Friday, February 1, 2013

Bridge Designer Earns Fitting Tribute

In recent years, our state has named bridges for people. Personally, I would never want a bridge named for me. When bad things happen to a bridge, the name sticks. Forever.

Do you remember the Silver Bridge? Or how about "Galloping Gertie"? You wouldn't remember them if they did not have names.

I can see the news report about my named bridge. "The David G. Allen Bridge collapsed today as a result of corrosion of the suspension cables caused by years and years of bird dropping accumulation. Engineers for the West Virginia Division of Highways reported that they believe Mr. Allen's middle name is ‘Guano.' A spokesman for the division said, ‘We thought it was a gesture of honor to name a guano-covered bridge after Mr. David Guano Allen for his past service as assistant highway commissioner.'"

After all these years of naming bridges for people, the state has finally gotten it right.

Recently, the Goff Plaza Bridge in Clarksburg was re-named for the late John C. Giese. Mr. Giese was a civil engineer who designed some 600 highway bridges in West Virginia during his six-decade career.

There is only one drawback in naming a bridge for Mr. Giese. The bar has now been set about a mile higher than anyone else can jump. So who do you honor from this point forward? For that matter, how do you reconcile the selection criteria for past honorees once John Giese's reputation enters the mix?

John Giese designed the Goff Plaza Bridge in the early 1980s. The bridge is a tribute to John's engineering skill as well as his common sense. The Goff Plaza Bridge represents the best mix of form and function that I have ever seen. John Giese did not design bridges to flatter his ego. He designed bridges that were uncomplicated and cost-efficient to build.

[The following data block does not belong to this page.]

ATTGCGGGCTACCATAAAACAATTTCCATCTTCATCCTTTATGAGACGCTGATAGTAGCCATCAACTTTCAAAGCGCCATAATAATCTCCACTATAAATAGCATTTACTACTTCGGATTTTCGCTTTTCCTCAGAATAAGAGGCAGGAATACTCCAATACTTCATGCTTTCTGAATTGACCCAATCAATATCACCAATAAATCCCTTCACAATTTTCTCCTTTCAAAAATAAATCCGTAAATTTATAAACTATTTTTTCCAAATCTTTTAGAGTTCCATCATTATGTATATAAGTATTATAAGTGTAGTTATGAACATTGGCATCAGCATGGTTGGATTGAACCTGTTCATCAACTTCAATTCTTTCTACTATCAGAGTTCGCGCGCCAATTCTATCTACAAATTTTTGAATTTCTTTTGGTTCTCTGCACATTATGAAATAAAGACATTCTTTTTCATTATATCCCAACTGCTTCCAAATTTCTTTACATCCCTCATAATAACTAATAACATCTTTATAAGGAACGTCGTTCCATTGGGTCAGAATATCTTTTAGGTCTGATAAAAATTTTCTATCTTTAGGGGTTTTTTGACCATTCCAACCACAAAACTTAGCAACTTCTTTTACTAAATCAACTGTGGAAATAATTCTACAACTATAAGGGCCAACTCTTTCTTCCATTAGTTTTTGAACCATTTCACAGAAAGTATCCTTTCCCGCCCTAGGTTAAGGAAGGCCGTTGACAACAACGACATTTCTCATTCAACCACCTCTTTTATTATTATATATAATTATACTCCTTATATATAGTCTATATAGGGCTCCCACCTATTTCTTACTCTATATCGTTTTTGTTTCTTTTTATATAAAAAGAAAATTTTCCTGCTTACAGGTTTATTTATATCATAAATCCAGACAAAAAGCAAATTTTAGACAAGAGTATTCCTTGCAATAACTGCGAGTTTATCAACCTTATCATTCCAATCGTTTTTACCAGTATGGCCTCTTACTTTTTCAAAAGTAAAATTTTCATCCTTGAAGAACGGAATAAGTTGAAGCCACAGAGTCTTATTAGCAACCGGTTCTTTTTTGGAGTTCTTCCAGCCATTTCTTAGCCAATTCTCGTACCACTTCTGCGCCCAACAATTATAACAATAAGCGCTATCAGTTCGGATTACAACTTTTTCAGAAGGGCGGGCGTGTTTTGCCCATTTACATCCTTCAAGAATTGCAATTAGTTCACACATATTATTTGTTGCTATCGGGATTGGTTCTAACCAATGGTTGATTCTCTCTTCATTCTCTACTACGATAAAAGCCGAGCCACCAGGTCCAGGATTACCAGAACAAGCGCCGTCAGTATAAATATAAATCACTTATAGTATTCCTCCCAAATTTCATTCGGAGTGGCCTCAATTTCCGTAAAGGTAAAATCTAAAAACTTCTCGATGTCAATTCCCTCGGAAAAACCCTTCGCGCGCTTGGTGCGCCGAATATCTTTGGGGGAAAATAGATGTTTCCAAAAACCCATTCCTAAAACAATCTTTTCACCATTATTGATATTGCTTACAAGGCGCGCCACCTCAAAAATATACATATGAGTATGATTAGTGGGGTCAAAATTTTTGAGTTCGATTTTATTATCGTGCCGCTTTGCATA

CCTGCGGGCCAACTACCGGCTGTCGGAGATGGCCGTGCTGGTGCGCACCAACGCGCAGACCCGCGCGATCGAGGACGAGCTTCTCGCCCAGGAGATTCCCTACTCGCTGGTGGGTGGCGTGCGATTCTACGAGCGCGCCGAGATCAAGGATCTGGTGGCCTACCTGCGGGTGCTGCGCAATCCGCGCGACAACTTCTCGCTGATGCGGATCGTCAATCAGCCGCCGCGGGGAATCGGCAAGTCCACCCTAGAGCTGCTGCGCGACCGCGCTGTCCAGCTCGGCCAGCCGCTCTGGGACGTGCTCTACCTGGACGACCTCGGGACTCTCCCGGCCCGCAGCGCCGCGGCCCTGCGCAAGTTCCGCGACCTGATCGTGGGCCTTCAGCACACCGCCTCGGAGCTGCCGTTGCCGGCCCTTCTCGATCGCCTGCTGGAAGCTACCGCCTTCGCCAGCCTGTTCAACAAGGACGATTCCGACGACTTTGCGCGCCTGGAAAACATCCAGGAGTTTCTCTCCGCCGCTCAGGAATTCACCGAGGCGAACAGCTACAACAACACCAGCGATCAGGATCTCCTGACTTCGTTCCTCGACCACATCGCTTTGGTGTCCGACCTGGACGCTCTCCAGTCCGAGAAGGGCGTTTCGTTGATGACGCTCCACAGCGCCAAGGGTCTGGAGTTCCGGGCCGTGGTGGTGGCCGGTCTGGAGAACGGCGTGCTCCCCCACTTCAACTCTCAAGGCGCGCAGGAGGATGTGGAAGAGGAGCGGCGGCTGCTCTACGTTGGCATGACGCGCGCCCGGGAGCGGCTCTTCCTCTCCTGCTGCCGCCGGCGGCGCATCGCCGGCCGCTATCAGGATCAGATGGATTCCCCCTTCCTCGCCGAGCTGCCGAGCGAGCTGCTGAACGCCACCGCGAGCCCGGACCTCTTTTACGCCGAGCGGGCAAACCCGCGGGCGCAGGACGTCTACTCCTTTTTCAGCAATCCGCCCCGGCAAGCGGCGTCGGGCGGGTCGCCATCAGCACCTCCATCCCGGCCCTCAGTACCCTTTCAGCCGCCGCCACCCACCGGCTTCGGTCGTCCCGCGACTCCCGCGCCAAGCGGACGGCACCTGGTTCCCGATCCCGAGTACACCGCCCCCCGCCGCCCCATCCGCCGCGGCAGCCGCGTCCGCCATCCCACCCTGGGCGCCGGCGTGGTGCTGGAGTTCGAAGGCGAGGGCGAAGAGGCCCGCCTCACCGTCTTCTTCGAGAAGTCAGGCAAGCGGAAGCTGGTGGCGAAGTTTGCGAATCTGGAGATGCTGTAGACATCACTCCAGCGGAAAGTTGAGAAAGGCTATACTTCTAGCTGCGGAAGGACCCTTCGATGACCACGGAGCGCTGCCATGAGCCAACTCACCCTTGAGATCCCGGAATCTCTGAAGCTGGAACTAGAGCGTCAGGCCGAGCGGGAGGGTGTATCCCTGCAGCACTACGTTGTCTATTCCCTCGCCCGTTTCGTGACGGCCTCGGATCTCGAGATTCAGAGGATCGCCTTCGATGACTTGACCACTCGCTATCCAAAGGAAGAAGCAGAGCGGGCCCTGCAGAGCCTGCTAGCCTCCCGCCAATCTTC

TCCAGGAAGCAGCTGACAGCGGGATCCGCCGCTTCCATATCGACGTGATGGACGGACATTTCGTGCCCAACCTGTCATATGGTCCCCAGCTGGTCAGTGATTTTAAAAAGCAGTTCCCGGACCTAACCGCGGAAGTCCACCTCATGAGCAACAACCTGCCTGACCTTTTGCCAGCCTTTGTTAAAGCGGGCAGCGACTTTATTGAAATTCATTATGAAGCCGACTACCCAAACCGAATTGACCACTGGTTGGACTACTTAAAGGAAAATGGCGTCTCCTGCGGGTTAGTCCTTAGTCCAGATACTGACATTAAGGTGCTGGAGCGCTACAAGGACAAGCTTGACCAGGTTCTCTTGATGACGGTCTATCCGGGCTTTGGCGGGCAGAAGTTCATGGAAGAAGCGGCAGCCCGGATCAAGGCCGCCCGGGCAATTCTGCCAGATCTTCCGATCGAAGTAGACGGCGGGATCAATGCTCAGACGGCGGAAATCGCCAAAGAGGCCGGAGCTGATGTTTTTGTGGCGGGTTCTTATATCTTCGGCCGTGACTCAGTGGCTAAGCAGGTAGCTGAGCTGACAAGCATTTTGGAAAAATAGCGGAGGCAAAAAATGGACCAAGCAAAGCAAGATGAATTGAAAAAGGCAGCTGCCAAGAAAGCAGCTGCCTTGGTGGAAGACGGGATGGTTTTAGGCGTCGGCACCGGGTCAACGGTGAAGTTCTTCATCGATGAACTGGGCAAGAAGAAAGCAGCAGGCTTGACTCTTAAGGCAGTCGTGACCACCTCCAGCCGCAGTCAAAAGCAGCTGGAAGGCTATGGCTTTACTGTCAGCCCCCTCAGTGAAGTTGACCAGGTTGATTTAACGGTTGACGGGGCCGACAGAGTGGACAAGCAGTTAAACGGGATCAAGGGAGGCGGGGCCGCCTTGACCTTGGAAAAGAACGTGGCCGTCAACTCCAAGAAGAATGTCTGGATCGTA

The original Goff Plaza Bridge was a long span over Elk Creek and its flood plain. When John was asked to submit a design to replace the bridge, he did what no other modern engineer would do. He proposed shortening the new bridge by half and building an earthen fill and roadway to span the void.

It's much cheaper to build an earth fill than it is to build a concrete and steel bridge. By doing this, John saved the taxpayers some $500,000. Perhaps the savings were even more. But you get the picture.

Of course, it follows that John got a smaller paycheck for his work. Engineering design fees are based on a project's cost. But that was John. Over the years, he saved us millions of dollars.

For a design engineer, John Giese had a remarkable keenness for understanding the construction process. When he designed a foundation slab, he understood that the major cost in pouring concrete is the labor needed to build forms and tie the reinforcing steel bars.

I used to enjoy watching John critique another engineer's fancy footer plans. He usually drew a rectangle around the whole footer area and would say, "Build it this way." Yes, his plan required more concrete. But the cost of extra concrete was always less than building complicated forms. Besides, more concrete makes a stronger foundation. Which is, after all, the purpose of the foundation.

John Giese never designed the biggest bridge in West Virginia. Nor the longest. Nor did he design bridges that appear on postage stamps and quarters. He designed the most important bridges — the ones that get you to and from your home every day.

He designed a lot of the bridges that we take for granted. And we'll always be able to take them for granted as long as the highway department inspects and maintains them.

For the record, I was assistant highway commissioner when the John Charles Giese Memorial Bridge was built. And my middle name is not Guano.